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CRE’s Next Generation: Built-ID’s Bridget Wilkins On Why Property Is Losing The Global War For Talent


This series asks rising stars in commercial real estate about their thoughts on some of the biggest issues facing the industry, including inequality, climate change and technology.

For Built-ID Director of Community Engagement Bridget Wilkins, the real estate sector faces a stark choice. Change, and change fast, or risk becoming irrelevant to the next generation of talented young workers.

“Many of us are driven primarily by a social purpose, and as a result, prioritise having a positive impact over other more traditional aspirations, like financial success and long-term job security,” she said when asked how her generation of property professionals differs from those that have gone before. “We are now competing in a global war for talent and unless CRE accelerates its focus on engaging and employing diverse people, rather than just meeting reporting targets, we will continue to lose brilliant, passionate people to competing industries.”

Built-ID's Bridget Wilkins, center, in the white pants

Wilkins, an Australian working in London with close to a decade in real estate, is something of an embodiment of the template of the next generation of CRE workers which is, as she puts it, “a much more transient workforce and have an expectation of a ‘digital first’ experience and approach to learning, working and engaging.”

In 2019, she left a position as associate director in the central London development team at CBRE to join proptech startup Built-ID, which provides technology solutions to allow different stakeholders, particularly local communities, to comment on and influence new developments in their area.

There are two areas where Wilkins passionately believes real estate needs to change, which are interlinked: its own diversity and creating sustainable and impactful buildings and schemes for the communities it serves. 

“As an industry, we need to recognise that diversity extends beyond what we can see, like gender, ethnicity and age, and what our unconscious bias assumes,” she said. “True diversity is also about what we can’t see but we can learn through people with different skills, experiences and backgrounds. Where are the disabled, the chronically ill, the homeless, the migrants, the carers, the disengaged but digitally savvy youth? How can we design inclusive cities for these people if we don’t work with them?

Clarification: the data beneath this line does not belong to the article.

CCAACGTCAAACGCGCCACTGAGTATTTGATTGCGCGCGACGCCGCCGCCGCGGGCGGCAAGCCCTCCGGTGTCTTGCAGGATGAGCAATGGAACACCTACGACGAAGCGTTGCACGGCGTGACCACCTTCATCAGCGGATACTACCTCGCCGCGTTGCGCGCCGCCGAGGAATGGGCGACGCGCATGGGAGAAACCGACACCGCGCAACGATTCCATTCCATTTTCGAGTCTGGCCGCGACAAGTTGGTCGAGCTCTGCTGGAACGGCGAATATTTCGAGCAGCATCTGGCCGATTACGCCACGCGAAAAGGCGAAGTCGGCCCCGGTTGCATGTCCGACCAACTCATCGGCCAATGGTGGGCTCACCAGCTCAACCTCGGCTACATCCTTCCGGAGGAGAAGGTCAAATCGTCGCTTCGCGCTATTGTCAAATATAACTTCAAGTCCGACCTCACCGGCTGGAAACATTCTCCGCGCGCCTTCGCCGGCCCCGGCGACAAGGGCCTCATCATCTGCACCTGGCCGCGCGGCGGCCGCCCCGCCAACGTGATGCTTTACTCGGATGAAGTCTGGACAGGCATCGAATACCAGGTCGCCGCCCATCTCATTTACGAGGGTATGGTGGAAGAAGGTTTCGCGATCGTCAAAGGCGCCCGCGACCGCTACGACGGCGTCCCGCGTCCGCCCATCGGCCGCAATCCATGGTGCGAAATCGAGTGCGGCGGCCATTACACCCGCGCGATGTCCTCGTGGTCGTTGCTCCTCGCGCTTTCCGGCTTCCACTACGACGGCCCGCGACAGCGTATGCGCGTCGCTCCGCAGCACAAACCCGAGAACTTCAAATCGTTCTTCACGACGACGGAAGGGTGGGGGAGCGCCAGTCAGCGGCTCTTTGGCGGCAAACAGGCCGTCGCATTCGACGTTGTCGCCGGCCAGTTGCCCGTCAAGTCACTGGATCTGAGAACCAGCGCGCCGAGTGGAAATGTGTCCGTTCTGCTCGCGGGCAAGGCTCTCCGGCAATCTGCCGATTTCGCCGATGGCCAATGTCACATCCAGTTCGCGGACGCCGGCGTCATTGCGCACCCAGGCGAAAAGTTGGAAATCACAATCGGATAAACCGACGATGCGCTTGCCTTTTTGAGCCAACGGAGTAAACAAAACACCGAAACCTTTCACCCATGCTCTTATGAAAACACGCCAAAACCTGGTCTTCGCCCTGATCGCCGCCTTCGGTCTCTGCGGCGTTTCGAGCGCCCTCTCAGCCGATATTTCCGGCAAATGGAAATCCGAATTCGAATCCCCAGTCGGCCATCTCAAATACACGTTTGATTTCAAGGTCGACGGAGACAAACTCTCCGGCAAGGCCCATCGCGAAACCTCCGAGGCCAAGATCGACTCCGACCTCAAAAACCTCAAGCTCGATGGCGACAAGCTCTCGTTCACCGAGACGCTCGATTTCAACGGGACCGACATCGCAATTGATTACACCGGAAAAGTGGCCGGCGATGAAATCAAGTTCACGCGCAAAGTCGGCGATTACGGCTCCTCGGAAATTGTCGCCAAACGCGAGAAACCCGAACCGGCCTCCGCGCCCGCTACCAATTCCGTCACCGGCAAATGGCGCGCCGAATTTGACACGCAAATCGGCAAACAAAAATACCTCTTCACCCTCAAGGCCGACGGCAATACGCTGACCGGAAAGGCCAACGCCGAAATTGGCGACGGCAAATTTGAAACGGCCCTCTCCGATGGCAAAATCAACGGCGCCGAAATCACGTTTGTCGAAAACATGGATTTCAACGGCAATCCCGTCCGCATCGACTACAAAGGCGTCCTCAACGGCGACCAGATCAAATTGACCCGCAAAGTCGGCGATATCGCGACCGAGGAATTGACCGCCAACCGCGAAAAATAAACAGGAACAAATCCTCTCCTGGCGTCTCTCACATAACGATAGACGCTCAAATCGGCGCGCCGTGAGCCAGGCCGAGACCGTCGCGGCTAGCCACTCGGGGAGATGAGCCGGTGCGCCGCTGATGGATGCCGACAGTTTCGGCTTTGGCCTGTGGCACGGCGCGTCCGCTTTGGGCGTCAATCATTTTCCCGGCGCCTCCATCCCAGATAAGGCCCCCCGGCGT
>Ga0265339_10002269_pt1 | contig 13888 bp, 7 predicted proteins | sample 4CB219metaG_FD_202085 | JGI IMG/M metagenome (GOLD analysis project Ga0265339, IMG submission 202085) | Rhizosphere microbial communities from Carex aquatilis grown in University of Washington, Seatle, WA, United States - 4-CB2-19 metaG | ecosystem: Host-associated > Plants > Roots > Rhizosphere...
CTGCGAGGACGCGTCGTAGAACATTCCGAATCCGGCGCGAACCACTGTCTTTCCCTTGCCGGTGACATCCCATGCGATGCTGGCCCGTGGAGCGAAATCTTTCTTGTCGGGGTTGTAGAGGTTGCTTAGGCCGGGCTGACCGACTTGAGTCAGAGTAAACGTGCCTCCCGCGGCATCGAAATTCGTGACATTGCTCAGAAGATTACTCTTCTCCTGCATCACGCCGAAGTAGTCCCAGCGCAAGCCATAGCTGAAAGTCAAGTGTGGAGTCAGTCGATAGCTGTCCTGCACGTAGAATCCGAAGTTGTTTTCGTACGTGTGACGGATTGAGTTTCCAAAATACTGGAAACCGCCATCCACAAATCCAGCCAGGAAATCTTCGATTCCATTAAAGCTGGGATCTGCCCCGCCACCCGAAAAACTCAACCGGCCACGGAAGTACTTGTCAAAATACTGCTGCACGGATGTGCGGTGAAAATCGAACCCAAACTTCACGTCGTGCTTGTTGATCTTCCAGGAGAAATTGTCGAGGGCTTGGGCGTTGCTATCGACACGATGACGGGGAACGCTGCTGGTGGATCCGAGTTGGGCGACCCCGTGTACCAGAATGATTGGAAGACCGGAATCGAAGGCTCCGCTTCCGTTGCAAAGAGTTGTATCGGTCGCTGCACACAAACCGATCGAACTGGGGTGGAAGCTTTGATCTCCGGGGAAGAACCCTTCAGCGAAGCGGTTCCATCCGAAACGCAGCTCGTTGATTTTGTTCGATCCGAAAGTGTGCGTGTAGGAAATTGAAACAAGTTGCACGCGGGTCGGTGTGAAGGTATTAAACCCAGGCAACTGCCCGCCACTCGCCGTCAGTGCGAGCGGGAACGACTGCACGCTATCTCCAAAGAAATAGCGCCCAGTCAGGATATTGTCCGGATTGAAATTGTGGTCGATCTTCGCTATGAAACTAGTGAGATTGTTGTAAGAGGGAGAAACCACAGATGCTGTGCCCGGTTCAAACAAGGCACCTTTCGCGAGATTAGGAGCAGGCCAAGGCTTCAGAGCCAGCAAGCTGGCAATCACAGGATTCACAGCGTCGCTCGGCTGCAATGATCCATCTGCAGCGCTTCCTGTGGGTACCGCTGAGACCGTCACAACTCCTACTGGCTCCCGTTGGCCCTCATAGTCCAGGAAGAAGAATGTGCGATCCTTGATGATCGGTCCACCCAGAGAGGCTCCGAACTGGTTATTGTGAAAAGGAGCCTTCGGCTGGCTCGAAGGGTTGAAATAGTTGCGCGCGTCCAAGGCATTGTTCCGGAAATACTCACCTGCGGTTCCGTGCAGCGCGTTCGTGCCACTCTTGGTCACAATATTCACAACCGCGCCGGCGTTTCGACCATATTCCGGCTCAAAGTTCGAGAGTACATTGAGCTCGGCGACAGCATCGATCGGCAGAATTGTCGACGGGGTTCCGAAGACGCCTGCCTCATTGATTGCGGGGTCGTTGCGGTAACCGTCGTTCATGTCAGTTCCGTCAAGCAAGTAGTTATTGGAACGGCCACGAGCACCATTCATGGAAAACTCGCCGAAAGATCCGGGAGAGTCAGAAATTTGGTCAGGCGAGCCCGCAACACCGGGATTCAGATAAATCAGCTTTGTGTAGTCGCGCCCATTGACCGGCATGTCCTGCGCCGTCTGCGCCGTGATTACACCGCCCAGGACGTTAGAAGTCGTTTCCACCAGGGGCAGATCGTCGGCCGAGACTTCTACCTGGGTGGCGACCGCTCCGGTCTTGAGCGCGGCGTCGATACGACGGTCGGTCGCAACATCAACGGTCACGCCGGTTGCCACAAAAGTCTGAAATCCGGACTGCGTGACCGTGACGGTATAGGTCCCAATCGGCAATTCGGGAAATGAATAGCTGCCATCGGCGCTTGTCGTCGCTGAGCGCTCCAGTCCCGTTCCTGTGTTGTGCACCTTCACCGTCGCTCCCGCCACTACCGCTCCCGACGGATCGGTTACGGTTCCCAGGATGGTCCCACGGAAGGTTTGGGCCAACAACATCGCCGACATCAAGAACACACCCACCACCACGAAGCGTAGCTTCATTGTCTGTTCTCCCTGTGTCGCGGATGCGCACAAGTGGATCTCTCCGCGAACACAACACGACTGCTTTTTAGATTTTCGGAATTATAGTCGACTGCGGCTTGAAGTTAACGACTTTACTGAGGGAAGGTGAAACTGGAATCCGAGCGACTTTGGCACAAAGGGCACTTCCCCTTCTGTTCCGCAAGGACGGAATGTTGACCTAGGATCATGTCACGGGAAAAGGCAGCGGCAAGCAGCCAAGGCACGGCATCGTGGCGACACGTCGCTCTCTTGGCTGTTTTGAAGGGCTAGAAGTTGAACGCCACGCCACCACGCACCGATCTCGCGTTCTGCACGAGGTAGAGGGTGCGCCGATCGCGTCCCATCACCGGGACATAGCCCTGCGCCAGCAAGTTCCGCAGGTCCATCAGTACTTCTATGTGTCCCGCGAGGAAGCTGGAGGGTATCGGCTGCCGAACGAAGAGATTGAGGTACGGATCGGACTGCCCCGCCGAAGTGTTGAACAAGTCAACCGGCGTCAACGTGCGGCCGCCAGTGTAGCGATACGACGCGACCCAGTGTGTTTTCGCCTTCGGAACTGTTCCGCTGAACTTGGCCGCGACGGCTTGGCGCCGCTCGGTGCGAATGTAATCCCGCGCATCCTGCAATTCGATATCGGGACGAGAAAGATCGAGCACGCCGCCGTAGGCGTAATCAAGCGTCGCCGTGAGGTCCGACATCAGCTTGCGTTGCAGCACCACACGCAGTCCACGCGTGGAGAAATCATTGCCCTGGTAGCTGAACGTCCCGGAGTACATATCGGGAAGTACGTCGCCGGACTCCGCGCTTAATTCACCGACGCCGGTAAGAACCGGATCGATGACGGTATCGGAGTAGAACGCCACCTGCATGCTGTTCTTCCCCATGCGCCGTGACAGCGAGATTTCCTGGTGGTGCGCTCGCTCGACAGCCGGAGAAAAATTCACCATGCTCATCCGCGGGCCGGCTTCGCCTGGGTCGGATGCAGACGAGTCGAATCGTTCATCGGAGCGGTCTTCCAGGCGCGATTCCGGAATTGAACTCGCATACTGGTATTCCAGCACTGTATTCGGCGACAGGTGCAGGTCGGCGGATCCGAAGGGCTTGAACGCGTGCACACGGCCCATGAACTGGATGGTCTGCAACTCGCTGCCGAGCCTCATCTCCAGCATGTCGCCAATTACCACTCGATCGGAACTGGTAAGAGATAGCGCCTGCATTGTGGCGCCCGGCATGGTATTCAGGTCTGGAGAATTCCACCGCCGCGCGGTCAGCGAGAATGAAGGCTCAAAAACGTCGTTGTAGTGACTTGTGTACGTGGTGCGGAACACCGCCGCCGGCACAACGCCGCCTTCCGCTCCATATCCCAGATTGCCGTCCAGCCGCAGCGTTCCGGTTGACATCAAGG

“The industry needs to reduce barriers to entry by changing its perceptions of ‘risk’ around hiring someone that is different from the established and experienced norm,” she added. “At Built-ID we have a strong belief in the power of the Medici Effect [of bringing employees from different backgrounds, business units and specialisations together within one organisation] and I would encourage everyone to embrace these principles. Together we may be different, but we are stronger and more resilient because of it. We need to learn from other industries and remain accountable to the targets and aspirations that we set to create a more diverse industry.”

Systemic inequalities in the sector hinder that hunt for talented staff, she said, although real estate is not alone here. 

“There are inequalities at every stage of career progression and these are not just limited to CRE; they are applicable to every industry. Education pathways, employment opportunities, gender pay gaps — which need much more attention — career progression and promotion standards. As a result of these systemic issues, the global war for talent tends to pull brilliant people outside of CRE into other industries.”

Bridget Wilkins and friend (name unknown)

Built-ID has an express aim of trying to tackle the shortage of affordable housing in London and the UK, by giving all stakeholders in the development process a voice and allowing communities and the real estate industry a way of connecting that reflects modern communication methods: gamification through social media, polls and surveys, for example.

Wilkins outlined a few key ways she believes developers can tackle the housing crisis.

“We need to engage with communities to truly analyse and understand needs and requirements,” she said. “We need to collaborate with other industries like healthcare, education, finance and utilities to develop a holistic people-centred solution; incentivise individuals, teams and companies to develop innovative solutions across the entire development delivery cycle; and encourage application of ideas within an iterative mindset supported by local authorities. If planning risk can be reduced or offset it could help de-risk initial investment into the R&D of solutions and stimulate more innovation.”

The coronavirus pandemic has brought personal challenges for Wilkins, but she has been using the period to try and develop professionally. 

“I’ve been recovering from COVID-19 for the past few months so I have been using this time to stay connected with my network, whilst reflecting on how I can drive positive change in the industry,” she said. “Professionally, I’ve been diversifying my skill set outside of traditional real estate by developing techniques on soft skills such as communication, strategic thinking and digital marketing.”

Wilkins said real estate has the potential to reinvent itself to flourish in the modern world — it can be surprisingly good at collaboration. It needs to change, but the potential to do this is well within its grasp.

“Our industry is full of some brilliant people, thinkers, designers [and] doers, and it’s important, especially during these times, we all stay connected, engaged and passionate about how we can work together to solve issues and sustain society.”